Barrence Whitfield & The Savages: Soul Flowers Of Titan [Album Review]

Barrence Whitfield & The Savages
Soul Flowers Of Titan
Bloodshot Records [2018]

ratings3_5







Fire Note Says: Barrence Whitfield & The Savages play oldschool R&B with the energy of garage-rock punkers, serving up passion and intensity, giving life to familiar blues riffs.

Album Review: Soul Flowers Of Titan, the fourth album from Boston-based R&B soul shouter Barrence Whitfield with his old mates in the raw, garage rockers The Savages since re-forming in 2010, after over a decade of recording and touring in the 80’s and 90’s. This is the first album of this new millennium to not include the word “savage” in the title, but don’t let that fool you, this band remains as potent as a rocket fueled up and aimed at the largest moon of Saturn.

Whitfield, who remarkably was born as Barry White and changed choose his stage name to differentiate himself from the more famous deep voiced soul man, is a blues screamer in the tradition of Howlin’ Wolf, Solomon Burke and Wilson Pickett. Together with original Savage guitarist Peter Greenberg and bassist Phil Lenker, B.W. & the Savages has the same energy and potency of the original Blues Brothers Band a la Aykroyd and Belushi if the players they gathered together were as schooled in garage punk as they were old school R&B. The result is a sound that leans on all the usual blues riff vocabulary, but remains raw and vital due in no small part to the energy Greenberg and the rhythm section of Lenker and drummer Andy Jody, and especially Whitfield bring to these performances.


Soul Flowers is recorded in a Cincinnati studio, and the band has breathed life into some of the classics from the old indie labels, like Federal and King, leaned toward a raucous take on 50’s and 60’s R&B a la tracks here like “Slowly Losing My Mind, “I’ll Be (Coming) Home Someday” and “I’m Gonna Leave You Baby.” “Pain” gets the full horn section treatment to the song’s benefit, but often its just the band members themselves, including organ/pianist Brian Olive and sax player Tom Quartulli. While some of these tracks fall easily into conventional party blues territory – I love you baby, I lost my baby, I’m leaving my baby – but “Tall, Black and Bitter” is either an ode to his coffee or a metaphor for something darker, while like the title a couple tracks look for inspiration further out in the musical and actual universe. “Let’s Go to Mars” and “Sunshine Don’t Make the Sun,” are originals written as a tribute to the Afro-retrofuturist musician Sun Ra, and the latter song ends with one of those larger-than-life noisy chords associated with Ra.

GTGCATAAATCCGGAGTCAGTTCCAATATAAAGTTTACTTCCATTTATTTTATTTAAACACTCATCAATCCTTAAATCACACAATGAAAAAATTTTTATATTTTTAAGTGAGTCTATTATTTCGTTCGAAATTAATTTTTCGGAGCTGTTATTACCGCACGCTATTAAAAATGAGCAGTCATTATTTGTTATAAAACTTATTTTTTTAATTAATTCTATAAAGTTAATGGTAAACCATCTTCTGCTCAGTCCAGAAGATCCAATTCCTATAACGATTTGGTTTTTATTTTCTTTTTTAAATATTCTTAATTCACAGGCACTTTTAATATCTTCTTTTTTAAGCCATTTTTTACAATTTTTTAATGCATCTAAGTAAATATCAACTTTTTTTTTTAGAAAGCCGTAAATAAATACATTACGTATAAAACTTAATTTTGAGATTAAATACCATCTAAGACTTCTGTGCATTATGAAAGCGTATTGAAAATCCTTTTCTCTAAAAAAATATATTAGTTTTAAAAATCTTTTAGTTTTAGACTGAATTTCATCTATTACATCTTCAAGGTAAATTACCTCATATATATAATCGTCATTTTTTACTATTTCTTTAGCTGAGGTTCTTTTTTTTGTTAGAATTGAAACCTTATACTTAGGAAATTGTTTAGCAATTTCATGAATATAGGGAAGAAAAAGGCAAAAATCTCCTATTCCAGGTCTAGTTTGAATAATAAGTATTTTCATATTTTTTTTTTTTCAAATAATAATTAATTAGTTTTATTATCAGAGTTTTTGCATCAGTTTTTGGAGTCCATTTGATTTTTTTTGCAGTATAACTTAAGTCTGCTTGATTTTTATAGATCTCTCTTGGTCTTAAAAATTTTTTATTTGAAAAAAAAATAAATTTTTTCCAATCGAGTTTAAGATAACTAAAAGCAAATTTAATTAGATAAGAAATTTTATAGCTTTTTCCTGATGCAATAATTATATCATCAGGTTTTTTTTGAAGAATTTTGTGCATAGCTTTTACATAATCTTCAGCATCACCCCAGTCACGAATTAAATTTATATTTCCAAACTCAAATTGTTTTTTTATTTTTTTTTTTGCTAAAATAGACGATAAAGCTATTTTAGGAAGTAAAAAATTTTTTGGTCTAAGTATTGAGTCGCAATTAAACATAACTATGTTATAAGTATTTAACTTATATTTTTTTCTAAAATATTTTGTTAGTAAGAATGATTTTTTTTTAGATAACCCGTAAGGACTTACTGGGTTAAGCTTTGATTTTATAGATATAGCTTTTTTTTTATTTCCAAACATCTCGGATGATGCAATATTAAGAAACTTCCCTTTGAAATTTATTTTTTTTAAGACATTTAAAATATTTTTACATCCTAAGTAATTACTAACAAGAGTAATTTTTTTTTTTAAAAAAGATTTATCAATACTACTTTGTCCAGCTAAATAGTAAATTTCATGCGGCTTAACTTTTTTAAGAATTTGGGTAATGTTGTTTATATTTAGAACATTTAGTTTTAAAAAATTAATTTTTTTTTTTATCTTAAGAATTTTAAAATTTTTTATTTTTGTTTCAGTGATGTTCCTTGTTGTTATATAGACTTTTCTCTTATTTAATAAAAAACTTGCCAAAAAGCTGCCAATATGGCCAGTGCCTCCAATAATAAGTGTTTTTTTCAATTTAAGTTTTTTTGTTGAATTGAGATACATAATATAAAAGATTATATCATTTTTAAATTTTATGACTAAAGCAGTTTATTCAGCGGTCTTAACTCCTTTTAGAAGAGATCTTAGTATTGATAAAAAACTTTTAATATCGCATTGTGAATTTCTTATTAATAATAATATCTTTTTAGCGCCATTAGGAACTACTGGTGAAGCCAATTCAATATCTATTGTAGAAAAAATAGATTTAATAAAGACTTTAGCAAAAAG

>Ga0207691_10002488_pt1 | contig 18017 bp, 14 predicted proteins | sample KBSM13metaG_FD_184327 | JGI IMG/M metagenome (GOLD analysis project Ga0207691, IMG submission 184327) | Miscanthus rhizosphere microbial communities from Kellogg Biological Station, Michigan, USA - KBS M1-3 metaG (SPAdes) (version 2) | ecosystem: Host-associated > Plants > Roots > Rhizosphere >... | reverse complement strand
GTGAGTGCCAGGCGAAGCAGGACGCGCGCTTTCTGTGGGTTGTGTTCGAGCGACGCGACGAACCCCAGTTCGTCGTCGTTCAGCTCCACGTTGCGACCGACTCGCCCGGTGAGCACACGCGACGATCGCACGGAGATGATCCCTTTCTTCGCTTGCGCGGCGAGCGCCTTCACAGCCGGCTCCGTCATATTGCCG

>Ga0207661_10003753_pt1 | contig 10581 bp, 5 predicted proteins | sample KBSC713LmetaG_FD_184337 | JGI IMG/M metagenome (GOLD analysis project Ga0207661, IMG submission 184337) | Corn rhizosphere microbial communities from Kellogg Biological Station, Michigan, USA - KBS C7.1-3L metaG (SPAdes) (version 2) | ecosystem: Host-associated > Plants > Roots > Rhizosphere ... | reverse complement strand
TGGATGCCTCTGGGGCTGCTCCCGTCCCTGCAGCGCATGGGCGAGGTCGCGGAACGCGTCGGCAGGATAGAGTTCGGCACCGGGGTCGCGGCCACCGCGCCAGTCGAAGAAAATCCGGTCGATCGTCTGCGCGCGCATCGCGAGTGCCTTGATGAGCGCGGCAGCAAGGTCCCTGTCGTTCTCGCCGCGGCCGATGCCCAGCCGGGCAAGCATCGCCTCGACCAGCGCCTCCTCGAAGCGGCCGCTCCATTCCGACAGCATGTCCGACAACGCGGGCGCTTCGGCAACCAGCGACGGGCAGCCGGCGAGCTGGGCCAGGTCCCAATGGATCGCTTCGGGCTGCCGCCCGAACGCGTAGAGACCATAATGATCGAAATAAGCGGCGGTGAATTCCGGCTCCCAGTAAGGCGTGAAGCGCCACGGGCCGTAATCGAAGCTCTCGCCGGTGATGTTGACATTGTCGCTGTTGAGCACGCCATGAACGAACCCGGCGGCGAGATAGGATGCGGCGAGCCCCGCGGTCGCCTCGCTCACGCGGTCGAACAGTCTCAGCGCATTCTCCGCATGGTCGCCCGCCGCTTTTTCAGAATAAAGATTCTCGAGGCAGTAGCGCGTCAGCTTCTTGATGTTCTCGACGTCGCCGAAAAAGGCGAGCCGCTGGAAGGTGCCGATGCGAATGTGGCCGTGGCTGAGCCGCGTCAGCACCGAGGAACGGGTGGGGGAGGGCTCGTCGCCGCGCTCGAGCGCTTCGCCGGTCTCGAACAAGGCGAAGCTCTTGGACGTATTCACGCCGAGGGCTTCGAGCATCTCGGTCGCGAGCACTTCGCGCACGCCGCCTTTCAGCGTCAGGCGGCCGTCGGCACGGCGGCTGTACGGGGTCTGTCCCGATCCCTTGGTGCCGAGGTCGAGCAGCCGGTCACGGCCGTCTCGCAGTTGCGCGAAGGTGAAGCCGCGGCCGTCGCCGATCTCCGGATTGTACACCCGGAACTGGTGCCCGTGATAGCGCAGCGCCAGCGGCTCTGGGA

Most of Soul Flowers of Titan feels like pretty traditional blues, relying on tried and true riffs, chord patterns and song structures, and even turns of phrase. But it would be a mistake to stop paying attention, as you’d miss the weird lyrics in “Adorable” about buying a gun, drinking with your friends, and “shooting at a moving target, even if it doesn’t move,” or “Tingling,” which insists that if you can’t feel it in your nervous system, it’s not love. There’s a bit of old school “doo- wop” in “I’ll Be Home Someday,” and there are lots of familiar riffs are resurrected here, so the real magic trick of Barrence Whitfield & The Savages is the energy and passion of these performances. If they can rock a recording studio with such intensity, one has to imagine their lives shows are transcendent.

Key Tracks: “Pain” / “I’ll Be Home Someday” / “Tall Black and Bitter”

Artists With Similar Fire: Sharon Jones & The Daptones / Solomon Burke / The Cramps

Barrence Whitfield & The Savages Website
Barrence Whitfield & The Savages Facebook
Bloodshot Records

– Reviewed by Brian Q. Newcomb

Brian Q. Newcomb

Brian Q. Newcomb

Brian Quincy Newcomb has found work as rock critic and music journalist since the early 80's, contributing over the years to Billboard Magazine, Paste, The Riverfront Times, and The St. Louis Post-Dispatch.
Brian Q. Newcomb
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Author: Brian Q. Newcomb

Brian Quincy Newcomb has found work as rock critic and music journalist since the early 80's, contributing over the years to Billboard Magazine, Paste, The Riverfront Times, and The St. Louis Post-Dispatch.

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